Hong Kong’s autumn, from end of September to early December, has the best weather to hike. Neither the scorching heat nor shivering cold would get in the way. The sky is clear; the air is fresh; the temperature is cool.
Stay out top-rated trails on holidays or weekends
A nice weather coupled with a scenic route, however, isn’t guaranteed to make for a fabulous hike, and despite the ample hiking options we have in the city, the top-priority trails, such as The Dragon’s Back Trail on Hong Kong Island, which is picked as the best urban hike in Asia by TIME magazine; or the Sunset Peak on Lantau Island, which is known for the drifting silver grass, can congregate swarms of people in peak season. To say the two remote spots are no less crowded than Mong Kok or other shopping districts is no exaggeration. It’s quite a scene when occasional queues are formed along the routes. Other highly sought-after routes are High Junk Peak in Sai Kung, Lion Rock Hill near Wong Tai Sin and Devil’s Peak in Yau Tong.
Peak season around tomb-sweeping festivals
Do you know it’s a ritual to go on a hike in Chung Yeung (or Double Ninth Festival)? As well as the Ching Ming Festival (or Qing Ming), which hovers at the fifth of April, Chung Yeung is another traditional festival around which the Chinese perform ancestor worship, or in other words, tomb-sweeping rituals. It’s the time the tracks are getting busy with hikers and the families carrying paper offerings. The festival falls on the ninth of the ninth lunar month, that is, around mid to end of October on the solar calendar.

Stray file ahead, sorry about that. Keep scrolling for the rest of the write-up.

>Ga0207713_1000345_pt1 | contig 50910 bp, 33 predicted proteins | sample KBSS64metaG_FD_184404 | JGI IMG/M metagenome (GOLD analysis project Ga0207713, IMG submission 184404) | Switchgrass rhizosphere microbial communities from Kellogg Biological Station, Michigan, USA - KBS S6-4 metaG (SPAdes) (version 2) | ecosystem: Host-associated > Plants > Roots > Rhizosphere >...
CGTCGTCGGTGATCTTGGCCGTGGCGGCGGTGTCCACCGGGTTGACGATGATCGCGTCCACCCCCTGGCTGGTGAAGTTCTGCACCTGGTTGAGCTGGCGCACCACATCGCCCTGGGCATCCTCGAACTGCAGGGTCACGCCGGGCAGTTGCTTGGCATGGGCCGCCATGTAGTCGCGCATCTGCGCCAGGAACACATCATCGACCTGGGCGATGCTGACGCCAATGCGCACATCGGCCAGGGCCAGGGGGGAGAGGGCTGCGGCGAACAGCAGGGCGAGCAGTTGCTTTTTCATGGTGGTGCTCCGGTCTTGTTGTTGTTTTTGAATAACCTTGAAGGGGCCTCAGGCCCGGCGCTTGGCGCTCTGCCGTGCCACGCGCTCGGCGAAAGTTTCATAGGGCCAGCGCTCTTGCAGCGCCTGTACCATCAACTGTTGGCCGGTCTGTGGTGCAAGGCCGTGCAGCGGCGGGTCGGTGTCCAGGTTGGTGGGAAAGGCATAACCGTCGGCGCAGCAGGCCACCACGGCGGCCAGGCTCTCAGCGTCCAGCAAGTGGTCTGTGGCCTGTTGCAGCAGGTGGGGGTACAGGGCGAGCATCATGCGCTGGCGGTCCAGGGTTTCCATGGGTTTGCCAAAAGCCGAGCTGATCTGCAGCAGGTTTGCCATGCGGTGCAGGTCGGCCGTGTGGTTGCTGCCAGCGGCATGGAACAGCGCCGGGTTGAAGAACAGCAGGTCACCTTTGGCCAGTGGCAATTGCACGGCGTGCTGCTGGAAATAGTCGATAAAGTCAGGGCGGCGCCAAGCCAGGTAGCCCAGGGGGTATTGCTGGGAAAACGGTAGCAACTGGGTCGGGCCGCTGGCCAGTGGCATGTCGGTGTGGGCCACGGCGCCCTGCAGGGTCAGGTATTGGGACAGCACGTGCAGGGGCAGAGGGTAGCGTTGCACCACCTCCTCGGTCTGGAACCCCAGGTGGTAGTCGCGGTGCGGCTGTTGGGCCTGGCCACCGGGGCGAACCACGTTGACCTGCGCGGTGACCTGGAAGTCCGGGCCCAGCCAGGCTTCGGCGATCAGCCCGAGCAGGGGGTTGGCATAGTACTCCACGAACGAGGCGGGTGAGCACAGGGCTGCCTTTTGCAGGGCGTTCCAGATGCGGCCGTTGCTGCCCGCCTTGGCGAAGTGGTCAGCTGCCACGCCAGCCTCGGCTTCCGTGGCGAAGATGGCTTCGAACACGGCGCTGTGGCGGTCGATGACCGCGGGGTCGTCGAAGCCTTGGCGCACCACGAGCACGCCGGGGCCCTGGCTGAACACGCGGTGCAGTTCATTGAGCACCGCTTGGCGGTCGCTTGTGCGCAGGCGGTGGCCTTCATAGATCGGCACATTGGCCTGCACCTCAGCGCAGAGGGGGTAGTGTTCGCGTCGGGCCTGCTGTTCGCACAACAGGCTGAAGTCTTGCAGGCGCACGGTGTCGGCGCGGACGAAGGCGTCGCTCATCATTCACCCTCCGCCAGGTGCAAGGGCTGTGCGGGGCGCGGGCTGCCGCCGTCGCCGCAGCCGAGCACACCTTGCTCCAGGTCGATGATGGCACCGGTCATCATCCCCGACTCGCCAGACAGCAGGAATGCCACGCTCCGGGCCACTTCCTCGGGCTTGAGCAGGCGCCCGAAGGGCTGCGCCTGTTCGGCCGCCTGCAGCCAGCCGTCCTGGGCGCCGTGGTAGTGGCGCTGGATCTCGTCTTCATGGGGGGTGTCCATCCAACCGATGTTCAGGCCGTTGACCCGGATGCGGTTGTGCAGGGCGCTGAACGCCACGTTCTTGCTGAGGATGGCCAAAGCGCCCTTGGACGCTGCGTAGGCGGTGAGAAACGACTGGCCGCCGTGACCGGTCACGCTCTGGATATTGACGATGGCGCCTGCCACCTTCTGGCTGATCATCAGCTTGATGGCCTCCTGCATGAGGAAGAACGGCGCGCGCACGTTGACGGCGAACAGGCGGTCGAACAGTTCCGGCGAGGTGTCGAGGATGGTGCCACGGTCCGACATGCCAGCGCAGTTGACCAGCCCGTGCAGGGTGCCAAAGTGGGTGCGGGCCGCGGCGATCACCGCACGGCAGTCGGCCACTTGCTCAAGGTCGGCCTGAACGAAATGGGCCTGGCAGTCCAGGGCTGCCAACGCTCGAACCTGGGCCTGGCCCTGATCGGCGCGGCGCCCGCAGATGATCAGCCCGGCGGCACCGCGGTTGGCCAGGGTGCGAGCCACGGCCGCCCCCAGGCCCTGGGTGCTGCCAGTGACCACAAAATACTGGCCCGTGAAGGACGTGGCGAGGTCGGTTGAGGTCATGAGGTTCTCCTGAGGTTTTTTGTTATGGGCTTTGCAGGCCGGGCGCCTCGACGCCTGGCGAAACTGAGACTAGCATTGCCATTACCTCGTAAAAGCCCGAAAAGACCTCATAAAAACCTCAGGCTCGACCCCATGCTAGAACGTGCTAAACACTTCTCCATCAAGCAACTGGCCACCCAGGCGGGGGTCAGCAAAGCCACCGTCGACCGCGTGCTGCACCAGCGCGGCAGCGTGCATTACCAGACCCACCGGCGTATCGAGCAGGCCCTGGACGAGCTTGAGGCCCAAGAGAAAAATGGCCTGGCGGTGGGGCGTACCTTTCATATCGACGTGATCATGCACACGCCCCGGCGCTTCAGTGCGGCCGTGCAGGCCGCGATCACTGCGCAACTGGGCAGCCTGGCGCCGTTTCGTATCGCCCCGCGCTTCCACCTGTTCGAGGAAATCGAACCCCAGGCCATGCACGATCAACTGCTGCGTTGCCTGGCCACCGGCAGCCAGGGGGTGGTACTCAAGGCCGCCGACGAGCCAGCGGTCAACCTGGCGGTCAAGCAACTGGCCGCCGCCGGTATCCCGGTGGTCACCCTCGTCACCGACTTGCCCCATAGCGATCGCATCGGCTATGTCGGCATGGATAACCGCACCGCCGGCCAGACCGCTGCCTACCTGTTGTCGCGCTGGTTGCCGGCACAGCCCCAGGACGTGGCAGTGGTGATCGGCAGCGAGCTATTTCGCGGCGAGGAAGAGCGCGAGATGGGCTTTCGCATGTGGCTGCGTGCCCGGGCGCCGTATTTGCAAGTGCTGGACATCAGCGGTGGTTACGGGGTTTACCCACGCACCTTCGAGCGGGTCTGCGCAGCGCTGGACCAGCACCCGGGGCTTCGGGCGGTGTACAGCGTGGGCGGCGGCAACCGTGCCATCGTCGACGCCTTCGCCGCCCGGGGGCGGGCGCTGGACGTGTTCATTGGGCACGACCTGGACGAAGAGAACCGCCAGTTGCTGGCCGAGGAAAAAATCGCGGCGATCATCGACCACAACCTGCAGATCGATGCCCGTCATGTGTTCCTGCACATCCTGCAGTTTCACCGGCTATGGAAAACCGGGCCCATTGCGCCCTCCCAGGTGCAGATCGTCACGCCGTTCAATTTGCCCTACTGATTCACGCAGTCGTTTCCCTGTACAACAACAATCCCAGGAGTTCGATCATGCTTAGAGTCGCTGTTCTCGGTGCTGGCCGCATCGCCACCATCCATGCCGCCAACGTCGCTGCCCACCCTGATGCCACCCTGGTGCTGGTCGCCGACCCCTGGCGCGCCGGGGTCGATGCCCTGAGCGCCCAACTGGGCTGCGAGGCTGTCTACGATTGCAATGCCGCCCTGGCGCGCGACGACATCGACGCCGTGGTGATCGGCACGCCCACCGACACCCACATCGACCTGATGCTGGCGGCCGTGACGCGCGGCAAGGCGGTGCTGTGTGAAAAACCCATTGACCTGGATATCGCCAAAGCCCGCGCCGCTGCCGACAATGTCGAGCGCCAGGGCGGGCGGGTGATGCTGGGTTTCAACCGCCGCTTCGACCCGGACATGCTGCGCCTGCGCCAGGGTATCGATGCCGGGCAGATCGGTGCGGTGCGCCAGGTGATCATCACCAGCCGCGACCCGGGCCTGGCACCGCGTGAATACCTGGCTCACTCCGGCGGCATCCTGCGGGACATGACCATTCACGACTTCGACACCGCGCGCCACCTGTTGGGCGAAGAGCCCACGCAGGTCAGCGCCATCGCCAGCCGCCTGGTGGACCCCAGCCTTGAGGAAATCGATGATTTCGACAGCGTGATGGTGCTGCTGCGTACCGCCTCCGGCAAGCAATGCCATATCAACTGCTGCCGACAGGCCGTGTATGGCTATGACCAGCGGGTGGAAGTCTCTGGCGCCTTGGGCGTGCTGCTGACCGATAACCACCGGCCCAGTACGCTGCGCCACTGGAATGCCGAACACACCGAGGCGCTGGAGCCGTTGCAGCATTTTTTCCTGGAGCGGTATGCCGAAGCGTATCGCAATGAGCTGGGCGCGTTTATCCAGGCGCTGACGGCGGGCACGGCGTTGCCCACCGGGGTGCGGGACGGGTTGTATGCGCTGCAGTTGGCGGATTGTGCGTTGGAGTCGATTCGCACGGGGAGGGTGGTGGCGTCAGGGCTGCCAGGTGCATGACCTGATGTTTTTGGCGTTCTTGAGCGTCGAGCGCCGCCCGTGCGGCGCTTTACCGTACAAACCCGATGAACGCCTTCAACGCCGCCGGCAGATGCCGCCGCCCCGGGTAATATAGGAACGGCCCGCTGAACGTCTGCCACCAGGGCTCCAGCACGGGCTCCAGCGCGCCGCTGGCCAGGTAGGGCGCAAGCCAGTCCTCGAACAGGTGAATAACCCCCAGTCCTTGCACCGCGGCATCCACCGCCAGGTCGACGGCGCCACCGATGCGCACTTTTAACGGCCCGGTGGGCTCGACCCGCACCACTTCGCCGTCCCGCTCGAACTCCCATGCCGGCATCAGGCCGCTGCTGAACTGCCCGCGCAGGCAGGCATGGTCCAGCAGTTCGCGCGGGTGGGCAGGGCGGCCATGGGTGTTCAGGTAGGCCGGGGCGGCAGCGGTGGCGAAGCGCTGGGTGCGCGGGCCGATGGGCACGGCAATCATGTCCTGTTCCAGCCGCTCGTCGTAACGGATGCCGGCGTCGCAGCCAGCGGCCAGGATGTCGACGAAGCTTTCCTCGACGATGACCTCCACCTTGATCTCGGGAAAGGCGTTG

It’s wise not to hit the trails in close vicinity to tomb sites or cemeteries, like Tai Po’s Sam Mun Tsai and Devil’s Peak in Yau Tong, where Junk Bay Chinese Permanent Cemetery is located. Other tomb-spotted peaks include Fei Ngo Shan near Choi Hung, Hadden Hill (Ki Lun Shan) near Ku Tung and Ngau Kwu Ling near Fanling.